In the aftermath of a highly publicized and bitter vote that removed 2,700 Blacks known as Freedmen from the tribal rolls of the Cherokee Nation of Oklahoma, scholars are weighing in about a question that is as old as this country — What does it mean to be an American Indian?
Last week, Cherokee members voted to remove a unique class of its citizens from the tribal rolls — the descendants of African slaves once kept by tribal members, also known as Freedmen. Freedmen were granted citizenship as part of an 1866 treaty between the federal government and the Cherokee nation. The freed slaves that stayed with the tribe adopted the language and culture. Some intermarried into the tribe, and many were forced on the deadly Trail of Tears march from Georgia to Oklahoma, which killed nearly one-fifth of the tribe. Historically one of the wealthiest tribes, some Cherokee members held more than 100 slaves on plantations in the South, according to a recent report on National Public Radio.
But in the mid-1970s, after decades of oppressive rule by the Bureau of Indian Affairs, the Cherokee re-organized as a tribal nation — choosing their own leaders and allowing citizens the right to vote. Under a new constitution, members first voted to oust intermarried Whites, then the Freedmen on the basis that they had no blood connection to the tribe.
After enduring almost 30 years of banishment, the Cherokee high court ruled that the Freedmen could re-enroll. But a petition drive led to a constitutional amendment that some say narrowly required citizenship to be defined purely by blood. More importantly, the petition took the determining of rightful enrollment out of the hands of the court and gave it to the people to decide. Many have expressed concern that the decision to remove the Freedmen was not based on a thorough understanding of the tribe’s political and legal history, but motivated by racism and a perception that Freedmen simply want access to membership benefits such as health care.
“It’s like the O.J. Simpson trial. Once the debate became about race nobody got a fair hearing,” says Dr. Daniel F. Littlefield Jr., director of the Sequoyah Research Center at the University of Arkansas-Little Rock. “This decision should have been based on the 1866 Treaty in which the Freedmen were granted citizenship, not race.”
Littlefield, who has gathered a history of the Cherokee Freedmen in a book, says the Cherokee are dismissing an important tribal value — the culture of inclusion. In fact, the Cherokee have been one of the few tribes that have adopted other American Indians into their ranks. According to Littlefield, defining what it means to be Cherokee has meant both blood and culture. But when the tribe re-organized in 1976, they allowed White attitudes of racism into their “rethinking” about who is a Cherokee.
“Acculturation conditions people to think in certain ways,” Littlefield says. “The Indians of Oklahoma were almost forced to do that.”
Dr. Garrick A. Bailey, an anthropologist at the University of Tulsa who is Choctaw and Cherokee, agrees with Littlefield on the historical treatment of the tribes in Oklahoma.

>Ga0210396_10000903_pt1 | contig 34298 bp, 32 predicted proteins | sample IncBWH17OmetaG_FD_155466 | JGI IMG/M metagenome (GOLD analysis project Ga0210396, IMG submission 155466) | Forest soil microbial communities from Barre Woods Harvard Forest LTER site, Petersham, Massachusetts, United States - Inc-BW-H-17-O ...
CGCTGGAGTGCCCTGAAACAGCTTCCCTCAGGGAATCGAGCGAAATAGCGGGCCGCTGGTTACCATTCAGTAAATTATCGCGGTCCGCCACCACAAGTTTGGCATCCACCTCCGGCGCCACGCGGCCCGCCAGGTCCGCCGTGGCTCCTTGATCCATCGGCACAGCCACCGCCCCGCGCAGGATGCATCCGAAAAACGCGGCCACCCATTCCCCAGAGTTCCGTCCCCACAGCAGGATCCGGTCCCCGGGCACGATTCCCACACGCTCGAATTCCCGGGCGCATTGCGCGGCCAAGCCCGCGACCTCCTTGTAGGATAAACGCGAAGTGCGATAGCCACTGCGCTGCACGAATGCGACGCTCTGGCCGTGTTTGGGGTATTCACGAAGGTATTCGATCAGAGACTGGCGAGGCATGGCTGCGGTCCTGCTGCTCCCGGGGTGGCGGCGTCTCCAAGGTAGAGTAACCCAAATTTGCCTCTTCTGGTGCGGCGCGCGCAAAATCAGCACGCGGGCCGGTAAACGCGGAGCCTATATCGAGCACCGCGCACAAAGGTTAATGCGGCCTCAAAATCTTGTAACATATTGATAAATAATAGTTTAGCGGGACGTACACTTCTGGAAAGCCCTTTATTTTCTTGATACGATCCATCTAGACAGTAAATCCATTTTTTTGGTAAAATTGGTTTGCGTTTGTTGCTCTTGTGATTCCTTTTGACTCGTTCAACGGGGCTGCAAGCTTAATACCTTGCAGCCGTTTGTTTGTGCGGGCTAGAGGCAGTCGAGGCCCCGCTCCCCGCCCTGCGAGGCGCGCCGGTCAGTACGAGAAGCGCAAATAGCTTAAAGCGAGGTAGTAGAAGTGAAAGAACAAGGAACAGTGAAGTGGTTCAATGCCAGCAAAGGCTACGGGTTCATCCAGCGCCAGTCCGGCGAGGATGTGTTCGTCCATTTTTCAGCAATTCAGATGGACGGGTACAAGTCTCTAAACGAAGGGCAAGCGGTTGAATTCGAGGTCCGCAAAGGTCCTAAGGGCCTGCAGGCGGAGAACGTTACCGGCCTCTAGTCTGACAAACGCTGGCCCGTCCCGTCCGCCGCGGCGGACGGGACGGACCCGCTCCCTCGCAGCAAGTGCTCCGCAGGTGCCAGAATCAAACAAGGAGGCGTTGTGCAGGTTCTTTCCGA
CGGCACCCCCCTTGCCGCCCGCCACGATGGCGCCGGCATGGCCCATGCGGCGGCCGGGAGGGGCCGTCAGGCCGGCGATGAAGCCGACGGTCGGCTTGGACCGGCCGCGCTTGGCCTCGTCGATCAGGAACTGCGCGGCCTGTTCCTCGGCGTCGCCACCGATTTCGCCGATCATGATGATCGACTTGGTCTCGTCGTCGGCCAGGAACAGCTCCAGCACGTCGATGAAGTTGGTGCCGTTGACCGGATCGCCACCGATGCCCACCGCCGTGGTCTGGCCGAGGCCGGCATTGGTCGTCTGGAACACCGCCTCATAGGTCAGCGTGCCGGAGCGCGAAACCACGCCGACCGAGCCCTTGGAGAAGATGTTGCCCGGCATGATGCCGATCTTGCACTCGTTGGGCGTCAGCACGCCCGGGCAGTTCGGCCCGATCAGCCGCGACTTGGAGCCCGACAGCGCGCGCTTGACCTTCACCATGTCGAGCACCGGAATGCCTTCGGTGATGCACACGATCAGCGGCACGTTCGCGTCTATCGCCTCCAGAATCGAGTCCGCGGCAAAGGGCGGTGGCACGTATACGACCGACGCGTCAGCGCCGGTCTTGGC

“The Five Civilized Tribes have a totally unique social and cultural history that sharply distinguishes them from other tribes in the United States because of the conditions in which the tribes evolved — forced removal,” Bailey says. But he is quick to point out that racism is not at the heart of the controversy.
“I believe it’s about pride on both sides. The Freedmen are very proud of their Cherokee heritage and so are the other members,” he says. “It’s important to point out that there were a lot of traditional Cherokee who supported the Freedmen.”
Bailey argues that given the long history of Cherokee citizenry based on culture adoption and blood, it is difficult to separate culture from biology these days.
“I’ve known Black Creek who spoke Creek and blonde, blue-eyed people who spoke Choctaw.”
Carole E. Goldberg, a law professor at the University of California at Los Angeles who specializes in the study of tribal sovereignty and federal-Indian policy, says while amendments can be good for tribal nations instead of voting out tribal court judges, caution must be considered when it comes to relying on referendums to determine critical issues, such as defining tribal identity.
“In California, state initiative measures have sometimes helped break political deadlocks and register strongly held voter sentiment, as in the case of the tribal gaming initiatives,” she says. “But they also open up the possibility of law being made on the basis of misinformation, public relations campaigns and heavy financial investments by narrow interests. In conducting its own referenda and initiatives, Indian country could benefit from studying this experience at the state level.”
Littlefield says the results of the Cherokee referendum could end up costing the tribes federal funding. “They’ve started down a slippery slope like the Seminoles did when they removed Freedmen from their rolls,” he says. In 2000, the Seminoles re-admitted the Freedmen back when the federal government cut off funding. The same could happen to the Cherokee if the U.S. government determines the tribe violated the 1866 Treaty.
–Mark Anthony Rolo
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